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What is rape?


Founder and visionary of WARIF, Dr. Kemi DaSilva-Ibru

We are very excited to introduce the “ASK WARIF” Column – a monthly interactive section that will educate, motivate and encourage as we discuss all issues surrounding gender based violence and share some of our experiences working at the WARIF Rape Crisis Centre. All questions submitted will be answered by our team of experts and qualified personnel which include physicians, counsellors, lawyers, law enforcement and everyday men and women who have had personal encounters with rape and sexual violence and are willing to share their stories in the hope that it helps prevent the next individual from experiencing the same.

Rape can be described as forced sexual intercourse without Consent. It always involves penetration which could be vaginal, anal or oral. This penetration may be with a body part or an object. It is considered the most pervasive form of sexual assault and is a sexual act which presents as physical, psychological and emotional violation, inflicted on an individual.

An important aspect of the definition of rape is Consent
– This is the wilful, verbal,enthusiastic and informed agreement by an individual to engage in sexual activity with another individual. Before engaging in sexual activities with another person, it’s impor-
tant to understand that;


• A minor cannot give sexual consent. In Nigeria, this is under the age of 18
• Consent is a choice of the other party and it’s neither gotten under the threat of force nor by bribery with gifts
• Sexual consent can be given and revoked
• The party to give consent must be conscious and understands the implication of what is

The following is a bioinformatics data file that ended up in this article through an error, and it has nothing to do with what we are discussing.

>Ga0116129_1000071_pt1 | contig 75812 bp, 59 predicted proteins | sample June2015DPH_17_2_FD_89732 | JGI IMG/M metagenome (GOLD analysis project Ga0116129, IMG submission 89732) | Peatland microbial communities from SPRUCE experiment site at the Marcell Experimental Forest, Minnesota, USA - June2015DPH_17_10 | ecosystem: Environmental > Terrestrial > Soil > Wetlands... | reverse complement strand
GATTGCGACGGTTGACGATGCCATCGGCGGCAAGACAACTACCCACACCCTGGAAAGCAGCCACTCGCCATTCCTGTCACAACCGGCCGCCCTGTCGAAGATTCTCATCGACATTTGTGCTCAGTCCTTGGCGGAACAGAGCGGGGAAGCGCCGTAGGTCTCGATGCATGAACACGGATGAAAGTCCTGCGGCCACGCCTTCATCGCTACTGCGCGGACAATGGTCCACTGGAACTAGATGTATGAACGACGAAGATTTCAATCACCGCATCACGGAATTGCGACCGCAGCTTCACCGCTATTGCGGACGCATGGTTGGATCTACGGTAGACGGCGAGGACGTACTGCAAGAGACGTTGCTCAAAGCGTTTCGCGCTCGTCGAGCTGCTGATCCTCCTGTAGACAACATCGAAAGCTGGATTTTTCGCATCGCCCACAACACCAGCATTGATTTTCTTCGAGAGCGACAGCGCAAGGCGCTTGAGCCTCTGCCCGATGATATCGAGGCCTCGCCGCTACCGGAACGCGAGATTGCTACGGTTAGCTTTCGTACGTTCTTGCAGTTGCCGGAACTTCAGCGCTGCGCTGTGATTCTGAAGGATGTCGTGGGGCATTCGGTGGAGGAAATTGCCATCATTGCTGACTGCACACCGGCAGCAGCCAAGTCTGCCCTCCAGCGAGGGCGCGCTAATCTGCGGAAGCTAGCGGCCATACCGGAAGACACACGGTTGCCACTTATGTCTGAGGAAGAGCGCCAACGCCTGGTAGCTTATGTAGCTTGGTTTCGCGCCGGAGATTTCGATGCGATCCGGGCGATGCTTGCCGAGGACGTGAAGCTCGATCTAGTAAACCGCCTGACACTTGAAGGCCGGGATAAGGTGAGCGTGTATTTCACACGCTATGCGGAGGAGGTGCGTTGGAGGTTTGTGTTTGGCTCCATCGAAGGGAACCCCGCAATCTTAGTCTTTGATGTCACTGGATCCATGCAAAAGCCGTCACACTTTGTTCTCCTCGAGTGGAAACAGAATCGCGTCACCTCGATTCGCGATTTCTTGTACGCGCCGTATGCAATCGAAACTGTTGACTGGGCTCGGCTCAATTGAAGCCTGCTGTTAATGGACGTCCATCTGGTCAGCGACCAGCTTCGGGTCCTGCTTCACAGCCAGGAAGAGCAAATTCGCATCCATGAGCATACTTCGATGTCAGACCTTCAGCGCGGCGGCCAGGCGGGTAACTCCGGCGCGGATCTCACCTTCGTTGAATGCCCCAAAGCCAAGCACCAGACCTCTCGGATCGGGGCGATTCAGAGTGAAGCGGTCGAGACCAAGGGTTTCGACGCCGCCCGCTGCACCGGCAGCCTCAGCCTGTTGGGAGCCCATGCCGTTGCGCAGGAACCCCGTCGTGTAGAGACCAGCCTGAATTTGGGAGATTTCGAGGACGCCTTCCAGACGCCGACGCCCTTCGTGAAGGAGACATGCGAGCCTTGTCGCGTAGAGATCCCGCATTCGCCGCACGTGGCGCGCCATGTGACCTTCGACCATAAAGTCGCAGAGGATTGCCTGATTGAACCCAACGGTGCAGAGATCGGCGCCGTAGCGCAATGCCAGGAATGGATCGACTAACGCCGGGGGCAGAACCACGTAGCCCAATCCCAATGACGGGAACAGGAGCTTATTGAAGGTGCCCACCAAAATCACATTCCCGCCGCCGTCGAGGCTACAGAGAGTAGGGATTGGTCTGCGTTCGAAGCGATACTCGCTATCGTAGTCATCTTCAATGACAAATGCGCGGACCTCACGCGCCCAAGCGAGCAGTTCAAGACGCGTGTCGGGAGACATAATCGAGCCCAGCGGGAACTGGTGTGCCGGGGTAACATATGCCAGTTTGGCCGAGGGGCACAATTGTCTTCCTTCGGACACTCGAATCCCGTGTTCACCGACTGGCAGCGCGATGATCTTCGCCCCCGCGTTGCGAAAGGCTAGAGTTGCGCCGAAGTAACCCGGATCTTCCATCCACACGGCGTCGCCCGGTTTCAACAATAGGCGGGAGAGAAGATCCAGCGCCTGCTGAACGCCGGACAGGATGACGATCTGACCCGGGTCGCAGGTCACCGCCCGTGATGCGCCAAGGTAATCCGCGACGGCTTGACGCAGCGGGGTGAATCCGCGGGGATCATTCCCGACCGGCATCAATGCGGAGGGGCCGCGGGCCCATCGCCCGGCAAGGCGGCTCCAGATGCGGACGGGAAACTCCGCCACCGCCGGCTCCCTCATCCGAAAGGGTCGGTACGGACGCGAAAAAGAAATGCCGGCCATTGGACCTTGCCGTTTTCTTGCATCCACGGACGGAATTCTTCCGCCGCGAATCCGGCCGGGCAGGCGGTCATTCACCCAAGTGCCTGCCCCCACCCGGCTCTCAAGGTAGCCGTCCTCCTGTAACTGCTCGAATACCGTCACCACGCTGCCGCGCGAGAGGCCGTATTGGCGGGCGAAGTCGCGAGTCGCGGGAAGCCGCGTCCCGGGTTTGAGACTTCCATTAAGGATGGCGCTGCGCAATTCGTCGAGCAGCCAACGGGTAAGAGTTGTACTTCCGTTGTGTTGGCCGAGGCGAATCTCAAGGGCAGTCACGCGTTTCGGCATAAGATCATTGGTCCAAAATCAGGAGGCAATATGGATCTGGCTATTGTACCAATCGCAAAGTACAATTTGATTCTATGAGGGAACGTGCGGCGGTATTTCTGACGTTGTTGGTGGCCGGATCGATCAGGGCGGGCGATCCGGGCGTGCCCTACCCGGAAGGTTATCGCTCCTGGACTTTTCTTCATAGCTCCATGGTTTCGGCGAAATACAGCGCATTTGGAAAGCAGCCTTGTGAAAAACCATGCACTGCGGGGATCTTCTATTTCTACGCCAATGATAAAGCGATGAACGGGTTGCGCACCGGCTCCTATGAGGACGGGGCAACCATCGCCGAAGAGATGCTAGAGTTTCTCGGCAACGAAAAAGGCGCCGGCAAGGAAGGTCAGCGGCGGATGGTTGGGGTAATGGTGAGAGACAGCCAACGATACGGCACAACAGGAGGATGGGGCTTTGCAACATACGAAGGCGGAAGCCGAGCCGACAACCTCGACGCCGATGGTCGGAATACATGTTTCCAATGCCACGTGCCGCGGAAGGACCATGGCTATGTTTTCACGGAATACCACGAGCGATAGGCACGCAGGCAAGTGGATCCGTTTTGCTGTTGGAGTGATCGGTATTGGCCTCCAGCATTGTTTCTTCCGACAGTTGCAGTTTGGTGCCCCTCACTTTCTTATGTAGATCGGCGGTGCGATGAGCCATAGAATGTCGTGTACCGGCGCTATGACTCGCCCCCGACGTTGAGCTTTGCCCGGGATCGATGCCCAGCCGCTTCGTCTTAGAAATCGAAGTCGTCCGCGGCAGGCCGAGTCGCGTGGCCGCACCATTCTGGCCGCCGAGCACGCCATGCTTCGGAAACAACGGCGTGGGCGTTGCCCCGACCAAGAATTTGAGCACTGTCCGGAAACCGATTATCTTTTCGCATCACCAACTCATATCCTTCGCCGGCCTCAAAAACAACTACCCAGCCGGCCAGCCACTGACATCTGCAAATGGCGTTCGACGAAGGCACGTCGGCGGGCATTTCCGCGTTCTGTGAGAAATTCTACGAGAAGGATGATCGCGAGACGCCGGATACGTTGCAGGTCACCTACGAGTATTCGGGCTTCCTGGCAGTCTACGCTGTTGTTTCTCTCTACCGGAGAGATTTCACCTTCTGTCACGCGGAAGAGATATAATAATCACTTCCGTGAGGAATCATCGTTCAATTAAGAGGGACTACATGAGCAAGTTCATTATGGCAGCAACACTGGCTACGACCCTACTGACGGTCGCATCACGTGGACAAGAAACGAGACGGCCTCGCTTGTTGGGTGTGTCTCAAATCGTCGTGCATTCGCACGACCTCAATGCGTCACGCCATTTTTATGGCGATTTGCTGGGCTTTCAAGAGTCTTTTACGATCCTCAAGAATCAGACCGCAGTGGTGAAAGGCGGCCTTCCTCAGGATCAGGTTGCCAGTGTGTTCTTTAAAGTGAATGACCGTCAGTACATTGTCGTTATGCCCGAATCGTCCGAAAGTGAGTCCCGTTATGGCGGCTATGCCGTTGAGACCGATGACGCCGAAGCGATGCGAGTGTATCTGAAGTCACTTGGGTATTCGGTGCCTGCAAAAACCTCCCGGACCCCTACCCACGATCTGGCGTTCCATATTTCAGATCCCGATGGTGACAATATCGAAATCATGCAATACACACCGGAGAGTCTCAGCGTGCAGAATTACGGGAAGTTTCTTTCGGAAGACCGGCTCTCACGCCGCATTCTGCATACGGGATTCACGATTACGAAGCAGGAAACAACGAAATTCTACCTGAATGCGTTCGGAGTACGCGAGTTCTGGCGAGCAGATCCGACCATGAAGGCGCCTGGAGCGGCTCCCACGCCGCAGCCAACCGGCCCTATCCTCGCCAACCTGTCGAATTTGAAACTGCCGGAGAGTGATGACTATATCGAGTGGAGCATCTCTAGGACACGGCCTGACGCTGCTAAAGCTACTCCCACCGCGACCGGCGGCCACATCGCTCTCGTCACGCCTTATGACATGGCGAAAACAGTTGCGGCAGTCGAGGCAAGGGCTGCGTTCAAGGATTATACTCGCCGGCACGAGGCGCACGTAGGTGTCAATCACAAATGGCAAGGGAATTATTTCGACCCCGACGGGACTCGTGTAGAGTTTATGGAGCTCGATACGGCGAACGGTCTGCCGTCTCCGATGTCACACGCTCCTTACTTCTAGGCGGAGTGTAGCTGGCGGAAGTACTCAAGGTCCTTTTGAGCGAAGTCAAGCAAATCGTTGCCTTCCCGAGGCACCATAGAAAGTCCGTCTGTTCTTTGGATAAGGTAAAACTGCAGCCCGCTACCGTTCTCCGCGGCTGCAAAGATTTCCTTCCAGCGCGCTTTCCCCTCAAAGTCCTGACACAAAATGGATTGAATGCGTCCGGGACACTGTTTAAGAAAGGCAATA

being requested of her/him – it cannot be given under the influence of alcohol or a known or unknown substance and cannot be given if asleep or unconscious
Every survivor has a valid experience when it comes to consent and rape and it is not unusual to wonder if one’s specific circumstance constitute alleging rape. If you are unsure about your circumstance, then you must consider this suspicion seriously and act on it by seeking assistance at a rape crisis centre like WARIF Centre and report this to the nearest police station.

In a situation where the survivor says “NO” and sexual intercourse is still forced upon them, this is considered rape. It does not matter at what point during the act the recipient refuses and says no.
It is still also considered rape even if the survivor:
– Did not physically fight back and lay still
– Did not scream
– Did not report the incident to the authorities
–Experienced bodily functions such as ejaculation
–Is well known to the perpetrator as a family member, a close friend or if the survivor is in an intimate relationship or a spouse of the perpetrator

The act of rape can happen to anyone, regardless of their race, gender, colour, ethnic or geopolitical background; Our religious affiliations, education level achieved, job qualification or socioeconomic status plays no part in who can get raped. It is also never the fault of the survivor. It does not matter what she/he was wearing, where she/he was or what she/he was doing – it is always the fault of the rapist, as rape is a conscious decision.

If you have been raped or you know someone who has, please visit us at The WARIF Centre – 6, Turton Street, off Thorburn Avenue, Sabo, Yaba or call our 24-hour confidential helpline on 08092100009. We are here to help – you are not alone.
If you have any Questions, please send to:


In this article:
Kemi DaSilva-Ibrurape
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